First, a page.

“I’ll be fine,” she said, pasting on a smile and then slipping beyond the door.
She waited until she heard Bradley’s footsteps ringing out in the corridor and then rushed into a stall and hurled. Greenish, gooey phlegm bubbled up her throat and spewed into the toilet. The awful taste and hard, brackish smell made her close her eyes with a shiver. But she did feel better. She flushed the refuse away and then hugged herself.
A cold, hard sweat had broken out all over her body, and after checking that her period hadn’t come on, the next worry assailed her. It was time to buy an at-home pregnancy test, even though she and Bradley had been pretty careful . . . then again, almost all the time wasn’t 100 percent.
“Damn . . .,” she murmured and then exited the stall to wash her hands and face. She so did not need this right now, but if she was pregnant, then so be it. If there was anyone in the world she’d be happy to have a child with, it was Bradley. But she didn’t want him to think she’d tried to trap him. She hadn’t. This was unplanned.
She knew how he’d take it. Bradley was so old-fashioned, he’d want to marry her and would insist that she stop doing anything related to the paranormal that could possibly injure their unborn child. As she approached the sink, she shook her head and chuckled to herself. Here she was projecting a whole scenario and she didn’t even have the facts yet. Okay, that was a sign to not do that. “Get the facts first McGill, before you start emotional drama on the team.” Hell . . . maybe she was having a hard bout of PMS.
Clarissa turned on the faucet, washed her hands, and then bent to splash cold water on her face.
But when she lifted her head to dry her face with a towel, she froze. Her blue eyes were pitch black.
Not one word. Sasha would not say one word until after the general said his final piece. Hunter had been so frickin’ right that her elevated blood pressure was causing her ears to ring. She just stared at General Westford once the monitors went black. Fury made her fist her hands at her sides. The desire to flee, to just find a hallway shadow and be out, was so strong that she bit her lip.
Under house arrest? The mere suggestion was absurd, even if the secretary did recant and give her the state of Colorado to roam—WTF? They could kiss her natural wolf ass! And they had fired her general—had reassigned her ally and mentor? She was going to tell her team the bullshit news, go back to her apartment, find Hunter, and then find the nearest bar.
Once she got out of earshot and could get Doc in a room alone, she’d blow. But not now, and not in front of the general. His eyes said it all, even if his tone of voice was gruff. The apology in them made her feel only slightly better. However, the fact that the man’s career had been shredded by one botched mission weighed on her soul.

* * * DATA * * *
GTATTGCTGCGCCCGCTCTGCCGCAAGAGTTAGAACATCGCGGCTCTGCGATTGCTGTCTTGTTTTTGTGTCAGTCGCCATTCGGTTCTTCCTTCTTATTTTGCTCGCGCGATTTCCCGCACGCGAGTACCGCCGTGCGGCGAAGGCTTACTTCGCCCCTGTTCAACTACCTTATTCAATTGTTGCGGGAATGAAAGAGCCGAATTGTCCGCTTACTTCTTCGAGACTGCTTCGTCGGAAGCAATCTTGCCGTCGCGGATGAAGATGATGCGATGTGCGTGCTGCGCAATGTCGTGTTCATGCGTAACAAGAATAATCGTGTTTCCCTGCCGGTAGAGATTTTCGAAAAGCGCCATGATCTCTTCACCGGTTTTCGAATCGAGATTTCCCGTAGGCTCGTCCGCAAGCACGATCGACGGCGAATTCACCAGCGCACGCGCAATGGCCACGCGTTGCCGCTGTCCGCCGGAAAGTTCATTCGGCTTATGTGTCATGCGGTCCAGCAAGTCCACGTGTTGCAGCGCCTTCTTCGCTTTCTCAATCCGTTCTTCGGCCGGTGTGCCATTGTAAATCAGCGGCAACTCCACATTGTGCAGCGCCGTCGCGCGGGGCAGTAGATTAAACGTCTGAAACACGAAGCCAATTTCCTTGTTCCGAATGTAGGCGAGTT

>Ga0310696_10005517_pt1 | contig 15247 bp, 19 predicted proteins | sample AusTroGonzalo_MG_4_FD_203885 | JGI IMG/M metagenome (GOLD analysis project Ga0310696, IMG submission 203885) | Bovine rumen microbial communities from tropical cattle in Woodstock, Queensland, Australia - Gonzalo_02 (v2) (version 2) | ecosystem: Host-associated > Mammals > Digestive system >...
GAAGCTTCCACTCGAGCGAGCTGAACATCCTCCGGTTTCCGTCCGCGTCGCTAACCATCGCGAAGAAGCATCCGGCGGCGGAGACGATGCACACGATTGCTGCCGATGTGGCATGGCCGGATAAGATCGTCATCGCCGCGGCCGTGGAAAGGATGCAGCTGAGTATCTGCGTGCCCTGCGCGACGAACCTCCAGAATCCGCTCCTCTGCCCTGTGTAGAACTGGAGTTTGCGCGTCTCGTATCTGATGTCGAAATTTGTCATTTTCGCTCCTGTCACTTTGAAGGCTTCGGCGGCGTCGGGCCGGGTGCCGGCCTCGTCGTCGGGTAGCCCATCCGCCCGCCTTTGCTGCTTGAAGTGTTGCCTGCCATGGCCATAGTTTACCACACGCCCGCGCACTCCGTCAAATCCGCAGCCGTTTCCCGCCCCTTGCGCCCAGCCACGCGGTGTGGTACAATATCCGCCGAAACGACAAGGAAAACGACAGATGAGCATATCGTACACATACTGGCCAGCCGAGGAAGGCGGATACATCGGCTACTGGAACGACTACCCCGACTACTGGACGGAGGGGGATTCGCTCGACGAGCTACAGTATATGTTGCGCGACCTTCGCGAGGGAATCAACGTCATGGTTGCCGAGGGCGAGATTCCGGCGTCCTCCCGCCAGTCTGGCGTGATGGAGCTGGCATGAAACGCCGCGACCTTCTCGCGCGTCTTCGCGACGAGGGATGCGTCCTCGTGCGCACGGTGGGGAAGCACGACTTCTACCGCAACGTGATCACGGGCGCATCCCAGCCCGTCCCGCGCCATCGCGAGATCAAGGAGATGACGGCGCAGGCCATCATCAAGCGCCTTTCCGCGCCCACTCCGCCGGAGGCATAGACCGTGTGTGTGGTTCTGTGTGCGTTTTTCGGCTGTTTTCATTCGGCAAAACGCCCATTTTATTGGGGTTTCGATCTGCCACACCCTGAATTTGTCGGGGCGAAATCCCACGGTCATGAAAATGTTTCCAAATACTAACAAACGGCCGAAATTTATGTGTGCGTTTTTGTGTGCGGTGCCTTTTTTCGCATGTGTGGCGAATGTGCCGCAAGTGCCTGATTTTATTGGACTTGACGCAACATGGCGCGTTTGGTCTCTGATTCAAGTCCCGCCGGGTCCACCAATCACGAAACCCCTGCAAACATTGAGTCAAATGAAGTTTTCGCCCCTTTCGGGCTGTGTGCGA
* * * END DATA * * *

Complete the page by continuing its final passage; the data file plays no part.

“This is bullshit, Captain . . . but my hands are tied. Those poor dumb bastards are gonna go down there and get themselves killed if they stumble on the wrong nest.”
“Sir, yes, sir,” she said, not hiding the sarcasm in her tone. It wasn’t directed at General Westford, and he seemed to know that. He caught her inflection with a nod, acknowledging that he felt the same way. It was the most either one of them could say without crossing the insubordination line no matter what they felt.
“Just stay in the area and stay in touch—don’t go dark on us. I suspect we’ll be calling you soon for a rescue-and-recovery mission. I’m not throwing you in the brig or locking you in your damned apartment. You aren’t an enemy combatant and haven’t done anything wrong; I don’t care what they say. And you damned sure aren’t going to flip out into some monster—if that was going to happen, you would have long before now. This is political jockeying and gamesmanship, because this is about to be the new president’s favorite secret initiative. You and I both saw the look on his face when you debriefed him . . . This, Captain, is about power. It’s all about who is going to run the real PCU, and who is gonna get the unlimited black-ops budget to go with it, trust me. But one thing for sure, I’m not going to put a good solid soldier who has risked everything for this country out to pasture . . . just give me a little time to work this out—and keep your nose clean until I do. Right now, I’ve got nothing to lose. I’ll be retired soon enough.”
She stared at General Westford and saluted him. “Thank you, sir.”
“No . . . thank you,” he said and then glanced at Doc Holland. “They don’t understand. Hell, at first I didn’t understand, until you all showed me what was at stake . . . told me things that will never allow me to get another good night’s sleep for the rest of my life. All of us with an ounce of common sense know that Captain Trudeau is right, but that young arrogant prick, Madison, doesn’t know it. That’s the problem.” General Westford shook his head. “I met him this morning when he came on base. Thinks he knows it all. Those poor young bastards that they’re sending into New Orleans will pay the price for the political one-upmanship that’s going on at the Pentagon—but then again, what else is new? That’s just Washington as we know it.”
“It’s suicide,” Doc Holland said, shaking his head. “Fools, all of them. This isn’t any kind of conventional war—this is madness.”
The general let out a weary breath. “No, Doctor—this is fear . . . and fear makes fools of us all.”